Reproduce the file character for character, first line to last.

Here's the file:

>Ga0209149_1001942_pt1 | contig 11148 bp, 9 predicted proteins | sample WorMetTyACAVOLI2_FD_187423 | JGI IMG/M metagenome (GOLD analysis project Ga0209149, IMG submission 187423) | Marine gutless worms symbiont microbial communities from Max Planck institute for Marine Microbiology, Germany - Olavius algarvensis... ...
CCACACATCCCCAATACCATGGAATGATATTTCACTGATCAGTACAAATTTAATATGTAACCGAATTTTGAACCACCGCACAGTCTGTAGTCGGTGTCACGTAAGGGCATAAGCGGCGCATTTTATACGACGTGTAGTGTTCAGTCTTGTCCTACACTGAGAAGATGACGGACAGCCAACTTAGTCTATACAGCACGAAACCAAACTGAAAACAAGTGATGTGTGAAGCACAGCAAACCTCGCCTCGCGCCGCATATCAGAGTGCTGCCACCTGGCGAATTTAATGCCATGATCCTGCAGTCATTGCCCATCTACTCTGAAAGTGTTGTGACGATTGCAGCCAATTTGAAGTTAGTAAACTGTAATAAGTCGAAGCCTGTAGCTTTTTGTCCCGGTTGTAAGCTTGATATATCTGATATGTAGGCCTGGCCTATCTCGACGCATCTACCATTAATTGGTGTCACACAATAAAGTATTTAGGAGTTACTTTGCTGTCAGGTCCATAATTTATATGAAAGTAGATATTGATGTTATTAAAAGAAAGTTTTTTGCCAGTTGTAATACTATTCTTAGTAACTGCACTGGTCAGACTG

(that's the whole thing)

>Ga0209149_1001942_pt1 | contig 11148 bp, 9 predicted proteins | sample WorMetTyACAVOLI2_FD_187423 | JGI IMG/M metagenome (GOLD analysis project Ga0209149, IMG submission 187423) | Marine gutless worms symbiont microbial communities from Max Planck institute for Marine Microbiology, Germany - Olavius algarvensis... ...
CCACACATCCCCAATACCATGGAATGATATTTCACTGATCAGTACAAATTTAATATGTAACCGAATTTTGAACCACCGCACAGTCTGTAGTCGGTGTCACGTAAGGGCATAAGCGGCGCATTTTATACGACGTGTAGTGTTCAGTCTTGTCCTACACTGAGAAGATGACGGACAGCCAACTTAGTCTATACAGCACGAAACCAAACTGAAAACAAGTGATGTGTGAAGCACAGCAAACCTCGCCTCGCGCCGCATATCAGAGTGCTGCCACCTGGCGAATTTAATGCCATGATCCTGCAGTCATTGCCCATCTACTCTGAAAGTGTTGTGACGATTGCAGCCAATTTGAAGTTAGTAAACTGTAATAAGTCGAAGCCTGTAGCTTTTTGTCCCGGTTGTAAGCTTGATATATCTGATATGTAGGCCTGGCCTATCTCGACGCATCTACCATTAATTGGTGTCACACAATAAAGTATTTAGGAGTTACTTTGCTGTCAGGTCCATAATTTATATGAAAGTAGATATTGATGTTATTAAAAGAAAGTTTTTTGCCAGTTGTAATACTATTCTTAGTAACTGCACTGGTCAGACTG